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Making Marketing Toe the Mark

Making Marketing Toe the Mark

Tom Daly | SmallBizLink

Most small businesses don’t have marketing, but too many of those that do, don’t get what they need.

Don’t give marketing any excuse
As a business owner, you expect your employees to do their job. Then why do you allow marketing to only do half the job? You allow them to place ads and print flyers which do nothing to improve your business. Why? Probably because you yourself don’t know exactly what they should do, or how to recognize a good job from a bad one.

What should marketing do for you?
In its simplest definition, marketing should bring prospects to your door ready to do business. If your marketing people are not bringing them in the door ready to do business, then it is time for a change. That change may or may not require new people, but it does mean that you’ll have to change either your message or delivery vehicle.

Does anyone need what you sell?
If they do, that is good, because it will make it easier to sell. Should you be in the unfortunate position of trying to sell exactly what others sell, then your marketing people must innovate – make a change which gives you something special to sell. It can be a product, a service, or delivery mechanism, but it has to be something different than others offer and it has to be something your clients/customers want. If they tell you they can only sell on price, get new people. Price is #6 in buyer importance, not #1.

Create a powerful message
Every successful business has two things: 1. Something they do better than their competitors, and 2. A powerful message that tells everyone what they do that is so special. Your marketing people have to ask and test. Ask customers what they want, and then test to be sure it is true, that customers will buy if they are given what they have said they want. Surely, they wouldn’t lie to you, would they? No, but then again they don’t really know why they buy. So testing is important.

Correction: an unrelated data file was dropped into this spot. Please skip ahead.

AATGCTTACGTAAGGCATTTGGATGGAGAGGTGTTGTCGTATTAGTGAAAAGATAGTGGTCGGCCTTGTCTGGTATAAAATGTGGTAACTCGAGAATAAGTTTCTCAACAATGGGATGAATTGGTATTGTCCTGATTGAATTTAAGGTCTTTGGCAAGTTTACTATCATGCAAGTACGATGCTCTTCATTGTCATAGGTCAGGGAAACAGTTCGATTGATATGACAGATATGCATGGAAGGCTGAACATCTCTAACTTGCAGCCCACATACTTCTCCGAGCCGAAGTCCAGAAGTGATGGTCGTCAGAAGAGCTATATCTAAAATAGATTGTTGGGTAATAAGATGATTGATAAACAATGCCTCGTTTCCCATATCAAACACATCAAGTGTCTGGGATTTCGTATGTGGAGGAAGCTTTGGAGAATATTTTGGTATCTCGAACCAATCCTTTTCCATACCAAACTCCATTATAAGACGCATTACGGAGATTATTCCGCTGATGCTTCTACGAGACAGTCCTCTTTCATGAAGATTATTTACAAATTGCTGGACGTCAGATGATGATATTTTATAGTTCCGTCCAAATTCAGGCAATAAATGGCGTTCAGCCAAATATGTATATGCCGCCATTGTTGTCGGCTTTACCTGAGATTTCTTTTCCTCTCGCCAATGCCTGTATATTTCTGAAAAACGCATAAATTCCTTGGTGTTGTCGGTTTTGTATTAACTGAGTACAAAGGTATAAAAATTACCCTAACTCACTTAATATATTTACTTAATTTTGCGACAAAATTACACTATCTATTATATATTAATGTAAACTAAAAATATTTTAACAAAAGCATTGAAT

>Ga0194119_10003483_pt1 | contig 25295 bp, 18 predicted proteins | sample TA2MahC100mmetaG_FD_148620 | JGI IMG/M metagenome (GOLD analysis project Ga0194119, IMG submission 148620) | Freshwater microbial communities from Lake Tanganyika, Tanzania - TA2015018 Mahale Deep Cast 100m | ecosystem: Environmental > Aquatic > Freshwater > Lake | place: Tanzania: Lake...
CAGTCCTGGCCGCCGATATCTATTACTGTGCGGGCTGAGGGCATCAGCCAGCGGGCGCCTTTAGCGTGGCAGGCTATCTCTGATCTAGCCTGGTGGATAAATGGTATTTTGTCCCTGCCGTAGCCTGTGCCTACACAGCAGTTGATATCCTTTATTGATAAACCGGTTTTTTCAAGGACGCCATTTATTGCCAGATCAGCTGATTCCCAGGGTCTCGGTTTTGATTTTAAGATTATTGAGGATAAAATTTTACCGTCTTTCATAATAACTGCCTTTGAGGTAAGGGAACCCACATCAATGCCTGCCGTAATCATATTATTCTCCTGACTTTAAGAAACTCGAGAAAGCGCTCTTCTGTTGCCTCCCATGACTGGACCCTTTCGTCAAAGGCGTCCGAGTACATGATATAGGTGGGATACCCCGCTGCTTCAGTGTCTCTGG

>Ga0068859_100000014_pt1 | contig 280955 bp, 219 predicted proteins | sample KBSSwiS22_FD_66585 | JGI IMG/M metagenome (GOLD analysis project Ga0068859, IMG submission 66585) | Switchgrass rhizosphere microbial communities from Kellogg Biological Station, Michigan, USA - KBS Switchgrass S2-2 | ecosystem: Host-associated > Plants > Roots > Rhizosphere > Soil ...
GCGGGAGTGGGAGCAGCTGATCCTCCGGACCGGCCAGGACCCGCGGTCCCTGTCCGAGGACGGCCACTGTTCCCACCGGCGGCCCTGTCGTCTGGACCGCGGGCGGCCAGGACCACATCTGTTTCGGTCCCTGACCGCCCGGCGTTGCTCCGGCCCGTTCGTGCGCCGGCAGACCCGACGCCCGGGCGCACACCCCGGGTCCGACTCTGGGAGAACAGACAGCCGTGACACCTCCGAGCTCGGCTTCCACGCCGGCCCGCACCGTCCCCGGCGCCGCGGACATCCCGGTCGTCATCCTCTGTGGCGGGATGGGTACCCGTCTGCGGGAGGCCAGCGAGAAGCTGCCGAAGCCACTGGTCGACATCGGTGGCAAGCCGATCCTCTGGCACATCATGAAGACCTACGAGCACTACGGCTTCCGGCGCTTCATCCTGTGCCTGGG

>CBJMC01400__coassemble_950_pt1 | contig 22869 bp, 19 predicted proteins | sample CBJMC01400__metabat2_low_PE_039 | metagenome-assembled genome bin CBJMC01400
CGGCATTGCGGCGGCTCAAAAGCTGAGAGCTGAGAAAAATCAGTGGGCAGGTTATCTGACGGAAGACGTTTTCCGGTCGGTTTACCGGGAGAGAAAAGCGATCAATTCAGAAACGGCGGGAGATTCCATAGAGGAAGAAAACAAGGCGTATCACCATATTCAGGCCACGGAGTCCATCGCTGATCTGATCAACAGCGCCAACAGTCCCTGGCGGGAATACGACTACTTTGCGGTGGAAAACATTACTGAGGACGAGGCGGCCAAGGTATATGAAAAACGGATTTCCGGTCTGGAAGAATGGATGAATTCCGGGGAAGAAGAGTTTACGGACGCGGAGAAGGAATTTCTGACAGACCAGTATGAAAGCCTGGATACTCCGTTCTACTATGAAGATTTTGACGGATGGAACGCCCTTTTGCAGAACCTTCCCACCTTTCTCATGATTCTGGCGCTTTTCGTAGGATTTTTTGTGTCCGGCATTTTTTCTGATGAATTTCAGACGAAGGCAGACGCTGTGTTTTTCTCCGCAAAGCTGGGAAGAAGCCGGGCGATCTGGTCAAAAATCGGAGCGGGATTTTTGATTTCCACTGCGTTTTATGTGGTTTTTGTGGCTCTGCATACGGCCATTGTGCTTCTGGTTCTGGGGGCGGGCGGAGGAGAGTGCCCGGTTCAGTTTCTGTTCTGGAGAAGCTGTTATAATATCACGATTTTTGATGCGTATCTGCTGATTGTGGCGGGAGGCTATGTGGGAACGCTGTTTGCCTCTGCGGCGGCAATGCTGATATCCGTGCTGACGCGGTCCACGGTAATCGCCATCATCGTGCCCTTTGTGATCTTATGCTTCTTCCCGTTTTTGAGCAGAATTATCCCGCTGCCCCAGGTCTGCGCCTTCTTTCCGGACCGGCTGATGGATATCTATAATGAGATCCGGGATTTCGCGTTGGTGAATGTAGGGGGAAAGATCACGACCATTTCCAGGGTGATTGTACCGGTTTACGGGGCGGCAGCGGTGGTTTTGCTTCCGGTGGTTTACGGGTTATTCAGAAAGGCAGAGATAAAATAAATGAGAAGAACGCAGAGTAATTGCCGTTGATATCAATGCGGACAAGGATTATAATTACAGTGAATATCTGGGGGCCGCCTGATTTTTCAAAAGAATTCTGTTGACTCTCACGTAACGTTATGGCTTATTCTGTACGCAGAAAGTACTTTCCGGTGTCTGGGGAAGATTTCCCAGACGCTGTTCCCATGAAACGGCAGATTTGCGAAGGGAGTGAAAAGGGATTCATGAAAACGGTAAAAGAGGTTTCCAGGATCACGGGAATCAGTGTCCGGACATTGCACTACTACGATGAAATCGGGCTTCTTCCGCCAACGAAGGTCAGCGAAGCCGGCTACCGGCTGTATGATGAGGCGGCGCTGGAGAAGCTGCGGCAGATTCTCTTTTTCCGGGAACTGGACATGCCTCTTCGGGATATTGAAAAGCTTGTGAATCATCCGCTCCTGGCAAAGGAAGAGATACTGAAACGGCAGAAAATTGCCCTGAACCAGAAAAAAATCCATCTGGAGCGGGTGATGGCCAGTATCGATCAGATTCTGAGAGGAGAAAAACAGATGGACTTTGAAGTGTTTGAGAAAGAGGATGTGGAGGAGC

I once worked for a small division of a very large company better known for appliances than the technical product we were selling, and we flew all over the country asking our customers what they wanted in this product. A year later we came back with what they described, and nobody bought it! We should have created a test purchase situation to find out what they actually would buy.

Once you know for sure what they will buy (and why), then your marketing people should create a powerful message which they weave into all of the support material they produce. If they don’t have the writing skills to do this (and most don’t), then they should find a good copywriter.

And where should this message go?
It should go to the same places that your buyers go to obtain purchasing information. Why spend money transmitting your message in places your buyers never visit? To find out, ask your buyers.

Measure twice and cut once
Ask all callers and buyers how they found you, and record the results. The promotional material which brings the most business, you keep. The next best, you improve. All the rest, you cut. They are a waste of your money. Use the saved money on the effective material and marketing venues.

After you do this a few times, your marketing will be bringing prospects to your door ready to do business, but only if you push your marketing people until they measure up to t




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